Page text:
I am often asked if joining a franchise system with a well established brand name is better than pursuing an up and coming concept. The answer is of course, maybe and maybe not. A well developed brand identity can help bring customers to your business and shorten your journey to the cash flow breakeven point. But they can also be hard to come by.
Many big name franchise brands are no longer attainable for the average aspiring business owner. As a franchise grows and builds on its success, often the bar is raised regarding financial requirements and experience qualifications. This is why most units of the top food franchise brands are owned by large restaurant groups. They have the experience, infrastructure and financial wherewithal to launch multiple units.
Additionally, often the very reason that people become aware of a particular brand is because someone has purchased the franchise rights in that geography and has developed the brand locally. This can mean that the most desirable territory is no longer available by the time a concept has strong brand identity in a market area.
McDonald’s was once a local shop in San Bernardino, California, as was Taco Bell. These giants, like all companies, started off with an unknown brand. The key to the success of a franchise lies not only in having a good product or service, but in having a proven system for doing business that can be replicated. A big part of that system is having solid sales and marketing programs to build a brand name in your market. Typically, you will be obligated to spend between 2% and 4% of your revenue on brand building whether or not the company you choose is already a household name. So don’t plan on saving money on advertising just because you pick an established brand.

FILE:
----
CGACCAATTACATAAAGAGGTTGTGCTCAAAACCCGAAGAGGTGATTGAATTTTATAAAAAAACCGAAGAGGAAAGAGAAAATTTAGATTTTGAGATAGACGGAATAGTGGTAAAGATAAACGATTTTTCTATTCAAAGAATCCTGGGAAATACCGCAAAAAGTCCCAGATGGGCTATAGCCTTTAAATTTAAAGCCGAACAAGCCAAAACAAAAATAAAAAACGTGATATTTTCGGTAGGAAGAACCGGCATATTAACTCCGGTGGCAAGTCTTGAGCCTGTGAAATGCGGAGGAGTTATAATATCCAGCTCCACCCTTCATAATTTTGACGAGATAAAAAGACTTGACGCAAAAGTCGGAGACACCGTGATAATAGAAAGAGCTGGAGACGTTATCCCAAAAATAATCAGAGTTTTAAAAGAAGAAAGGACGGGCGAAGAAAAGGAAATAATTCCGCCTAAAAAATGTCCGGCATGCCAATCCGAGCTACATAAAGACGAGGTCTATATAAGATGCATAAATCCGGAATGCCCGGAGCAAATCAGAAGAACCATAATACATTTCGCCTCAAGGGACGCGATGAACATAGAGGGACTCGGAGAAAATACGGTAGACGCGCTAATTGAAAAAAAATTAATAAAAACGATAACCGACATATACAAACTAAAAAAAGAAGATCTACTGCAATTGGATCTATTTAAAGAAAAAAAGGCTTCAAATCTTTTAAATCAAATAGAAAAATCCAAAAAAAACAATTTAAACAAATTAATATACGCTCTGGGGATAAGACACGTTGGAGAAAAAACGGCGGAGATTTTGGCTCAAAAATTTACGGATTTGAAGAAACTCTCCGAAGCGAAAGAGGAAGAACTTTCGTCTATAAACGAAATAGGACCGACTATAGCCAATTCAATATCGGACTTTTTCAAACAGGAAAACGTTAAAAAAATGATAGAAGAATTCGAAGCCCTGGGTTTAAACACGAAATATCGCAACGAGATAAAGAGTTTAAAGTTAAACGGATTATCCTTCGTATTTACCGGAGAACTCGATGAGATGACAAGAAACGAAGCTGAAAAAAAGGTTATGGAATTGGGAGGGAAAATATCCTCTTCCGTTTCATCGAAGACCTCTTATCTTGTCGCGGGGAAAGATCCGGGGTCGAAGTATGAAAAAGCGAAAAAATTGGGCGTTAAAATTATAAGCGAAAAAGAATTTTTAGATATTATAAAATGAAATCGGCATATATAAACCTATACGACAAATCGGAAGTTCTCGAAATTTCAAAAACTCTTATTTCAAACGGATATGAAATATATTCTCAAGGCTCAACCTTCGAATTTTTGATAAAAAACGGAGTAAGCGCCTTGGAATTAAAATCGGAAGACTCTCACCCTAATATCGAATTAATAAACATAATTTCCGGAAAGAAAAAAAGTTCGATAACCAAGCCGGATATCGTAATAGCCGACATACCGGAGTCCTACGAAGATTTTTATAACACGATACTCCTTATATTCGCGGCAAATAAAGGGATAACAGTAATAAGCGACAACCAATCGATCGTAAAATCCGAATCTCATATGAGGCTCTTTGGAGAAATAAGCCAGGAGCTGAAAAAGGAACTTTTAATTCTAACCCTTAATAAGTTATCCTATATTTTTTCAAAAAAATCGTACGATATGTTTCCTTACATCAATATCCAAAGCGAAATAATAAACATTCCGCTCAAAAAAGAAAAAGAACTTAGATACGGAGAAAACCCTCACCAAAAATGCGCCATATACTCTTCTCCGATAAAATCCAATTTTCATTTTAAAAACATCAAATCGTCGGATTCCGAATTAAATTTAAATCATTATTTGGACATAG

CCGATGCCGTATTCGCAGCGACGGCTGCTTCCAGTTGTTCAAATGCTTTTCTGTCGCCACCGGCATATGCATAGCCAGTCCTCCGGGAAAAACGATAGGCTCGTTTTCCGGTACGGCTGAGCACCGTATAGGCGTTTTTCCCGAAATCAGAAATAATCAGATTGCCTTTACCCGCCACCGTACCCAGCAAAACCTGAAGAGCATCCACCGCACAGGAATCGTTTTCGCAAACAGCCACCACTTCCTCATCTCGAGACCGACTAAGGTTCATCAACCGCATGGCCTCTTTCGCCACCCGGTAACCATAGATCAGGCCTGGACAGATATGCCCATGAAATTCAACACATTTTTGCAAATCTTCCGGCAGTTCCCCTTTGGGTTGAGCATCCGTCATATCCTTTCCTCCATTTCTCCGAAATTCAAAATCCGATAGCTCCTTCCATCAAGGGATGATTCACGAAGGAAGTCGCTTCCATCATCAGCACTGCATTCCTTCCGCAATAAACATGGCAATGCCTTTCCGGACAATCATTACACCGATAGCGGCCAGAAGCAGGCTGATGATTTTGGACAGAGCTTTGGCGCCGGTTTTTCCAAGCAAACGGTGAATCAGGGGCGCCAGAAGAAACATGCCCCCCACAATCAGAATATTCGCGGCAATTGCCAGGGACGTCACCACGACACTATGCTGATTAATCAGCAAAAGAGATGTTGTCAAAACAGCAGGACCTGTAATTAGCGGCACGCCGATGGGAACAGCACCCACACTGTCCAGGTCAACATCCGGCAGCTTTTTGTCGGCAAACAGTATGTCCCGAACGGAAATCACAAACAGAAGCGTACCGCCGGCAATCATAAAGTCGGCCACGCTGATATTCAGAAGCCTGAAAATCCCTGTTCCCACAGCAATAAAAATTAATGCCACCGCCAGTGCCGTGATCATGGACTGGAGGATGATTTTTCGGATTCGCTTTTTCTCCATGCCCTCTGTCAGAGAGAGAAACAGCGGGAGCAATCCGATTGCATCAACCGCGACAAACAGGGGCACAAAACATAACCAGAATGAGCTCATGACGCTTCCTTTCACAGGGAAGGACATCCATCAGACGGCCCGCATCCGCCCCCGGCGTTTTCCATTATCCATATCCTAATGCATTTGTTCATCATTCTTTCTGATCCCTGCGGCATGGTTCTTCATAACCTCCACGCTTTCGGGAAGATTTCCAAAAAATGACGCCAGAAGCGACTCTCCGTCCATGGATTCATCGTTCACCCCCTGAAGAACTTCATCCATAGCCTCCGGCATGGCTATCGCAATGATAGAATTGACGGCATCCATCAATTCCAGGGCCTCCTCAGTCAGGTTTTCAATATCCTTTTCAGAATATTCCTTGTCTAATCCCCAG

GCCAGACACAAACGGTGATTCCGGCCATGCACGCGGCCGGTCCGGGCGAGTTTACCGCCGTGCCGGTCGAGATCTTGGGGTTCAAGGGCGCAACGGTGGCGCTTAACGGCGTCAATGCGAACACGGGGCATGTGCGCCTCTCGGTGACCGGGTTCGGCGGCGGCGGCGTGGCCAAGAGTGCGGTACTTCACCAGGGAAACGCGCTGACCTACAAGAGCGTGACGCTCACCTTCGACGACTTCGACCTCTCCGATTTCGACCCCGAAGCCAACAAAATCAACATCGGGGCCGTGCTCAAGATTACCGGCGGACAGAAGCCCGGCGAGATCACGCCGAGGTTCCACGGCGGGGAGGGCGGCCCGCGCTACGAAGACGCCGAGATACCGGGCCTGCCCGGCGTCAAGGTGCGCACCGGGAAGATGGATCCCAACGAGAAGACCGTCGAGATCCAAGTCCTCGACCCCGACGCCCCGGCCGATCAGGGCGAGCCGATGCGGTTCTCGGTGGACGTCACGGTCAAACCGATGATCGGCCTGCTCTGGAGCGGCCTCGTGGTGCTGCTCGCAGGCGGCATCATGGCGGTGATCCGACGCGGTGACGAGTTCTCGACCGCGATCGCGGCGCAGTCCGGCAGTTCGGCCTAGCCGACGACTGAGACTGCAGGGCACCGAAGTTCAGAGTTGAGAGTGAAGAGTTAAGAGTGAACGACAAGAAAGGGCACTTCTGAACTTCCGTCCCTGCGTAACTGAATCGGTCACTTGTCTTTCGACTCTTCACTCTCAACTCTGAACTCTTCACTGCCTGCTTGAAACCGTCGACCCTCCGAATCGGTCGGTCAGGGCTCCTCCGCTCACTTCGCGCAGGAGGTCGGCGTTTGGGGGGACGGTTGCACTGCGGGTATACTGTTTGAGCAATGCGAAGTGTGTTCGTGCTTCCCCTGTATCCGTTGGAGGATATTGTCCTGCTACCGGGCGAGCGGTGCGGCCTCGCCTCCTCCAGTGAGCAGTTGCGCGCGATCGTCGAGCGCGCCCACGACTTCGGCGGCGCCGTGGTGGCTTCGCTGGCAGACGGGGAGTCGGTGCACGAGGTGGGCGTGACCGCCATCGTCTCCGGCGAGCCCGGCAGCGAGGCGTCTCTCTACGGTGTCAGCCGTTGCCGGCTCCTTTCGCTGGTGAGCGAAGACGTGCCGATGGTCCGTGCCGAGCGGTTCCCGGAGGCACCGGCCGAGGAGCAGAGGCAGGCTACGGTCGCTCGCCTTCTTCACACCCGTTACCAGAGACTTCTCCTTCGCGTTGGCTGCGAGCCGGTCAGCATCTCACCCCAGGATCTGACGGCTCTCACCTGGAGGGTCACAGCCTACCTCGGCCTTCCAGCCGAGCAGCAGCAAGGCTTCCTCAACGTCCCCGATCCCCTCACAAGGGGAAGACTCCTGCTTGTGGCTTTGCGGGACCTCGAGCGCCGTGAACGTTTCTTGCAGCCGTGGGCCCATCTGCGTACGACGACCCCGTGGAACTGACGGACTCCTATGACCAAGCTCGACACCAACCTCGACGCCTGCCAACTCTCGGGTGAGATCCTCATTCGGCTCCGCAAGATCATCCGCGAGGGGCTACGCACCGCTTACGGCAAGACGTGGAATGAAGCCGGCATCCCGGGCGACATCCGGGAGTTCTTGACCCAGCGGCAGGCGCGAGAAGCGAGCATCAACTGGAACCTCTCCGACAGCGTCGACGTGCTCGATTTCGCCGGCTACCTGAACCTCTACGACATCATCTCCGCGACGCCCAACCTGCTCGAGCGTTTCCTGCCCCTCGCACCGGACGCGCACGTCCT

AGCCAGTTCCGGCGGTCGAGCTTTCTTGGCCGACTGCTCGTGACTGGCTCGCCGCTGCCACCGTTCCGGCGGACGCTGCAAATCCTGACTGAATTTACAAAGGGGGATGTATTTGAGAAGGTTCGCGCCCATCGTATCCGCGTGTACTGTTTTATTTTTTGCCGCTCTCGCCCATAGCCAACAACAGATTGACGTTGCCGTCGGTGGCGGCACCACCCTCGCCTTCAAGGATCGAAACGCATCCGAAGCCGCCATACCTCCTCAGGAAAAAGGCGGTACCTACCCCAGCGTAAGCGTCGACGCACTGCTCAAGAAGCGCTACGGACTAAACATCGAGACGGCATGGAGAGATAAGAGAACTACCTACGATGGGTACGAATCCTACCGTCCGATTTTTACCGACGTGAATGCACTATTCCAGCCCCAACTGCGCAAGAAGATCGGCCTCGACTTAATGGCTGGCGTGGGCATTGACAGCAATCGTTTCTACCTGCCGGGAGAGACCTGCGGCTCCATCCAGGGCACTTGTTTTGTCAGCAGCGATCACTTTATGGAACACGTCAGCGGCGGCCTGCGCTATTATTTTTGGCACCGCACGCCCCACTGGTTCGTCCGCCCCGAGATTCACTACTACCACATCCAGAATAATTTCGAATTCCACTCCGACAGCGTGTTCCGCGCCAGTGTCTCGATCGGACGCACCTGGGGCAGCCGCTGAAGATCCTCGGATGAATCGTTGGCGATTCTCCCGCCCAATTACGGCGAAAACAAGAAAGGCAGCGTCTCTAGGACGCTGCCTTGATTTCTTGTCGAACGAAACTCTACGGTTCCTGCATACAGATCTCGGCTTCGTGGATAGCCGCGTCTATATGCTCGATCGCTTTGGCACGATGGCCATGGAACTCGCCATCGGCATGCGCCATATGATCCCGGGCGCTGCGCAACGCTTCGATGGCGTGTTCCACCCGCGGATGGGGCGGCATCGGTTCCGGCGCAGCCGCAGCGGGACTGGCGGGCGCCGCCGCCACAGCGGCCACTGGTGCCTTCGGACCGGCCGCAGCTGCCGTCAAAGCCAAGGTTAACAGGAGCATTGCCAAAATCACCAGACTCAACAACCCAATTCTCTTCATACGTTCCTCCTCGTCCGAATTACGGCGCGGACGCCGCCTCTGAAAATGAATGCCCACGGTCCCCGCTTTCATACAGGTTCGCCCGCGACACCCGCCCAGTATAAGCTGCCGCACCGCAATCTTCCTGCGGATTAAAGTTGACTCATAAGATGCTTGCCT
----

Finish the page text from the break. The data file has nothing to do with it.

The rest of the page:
A newer concept is often the right choice for a prospective franchise operator. You may be able to get in early on a future mega brand, but more importantly you may find a company that has a great stake in your success and will bend over backward to help you. You may also be able to meet an underserved need in the marketplace and build equity in your business more quickly. Also, newer concepts are often more agile and can respond to market needs more readily.
When looking at an up and coming franchise, it is important to look for franchising experience among the members of the management team. Also, try to find a company that has at least twenty units and 3 to 5 years of operating success. These minimum criteria can help you determine if a concept is gong to have legs in your area too.
Whether a big brand name or an up and comer is right for you depends on your unique situation, but either way, finding a solid business model should be your primary objective.
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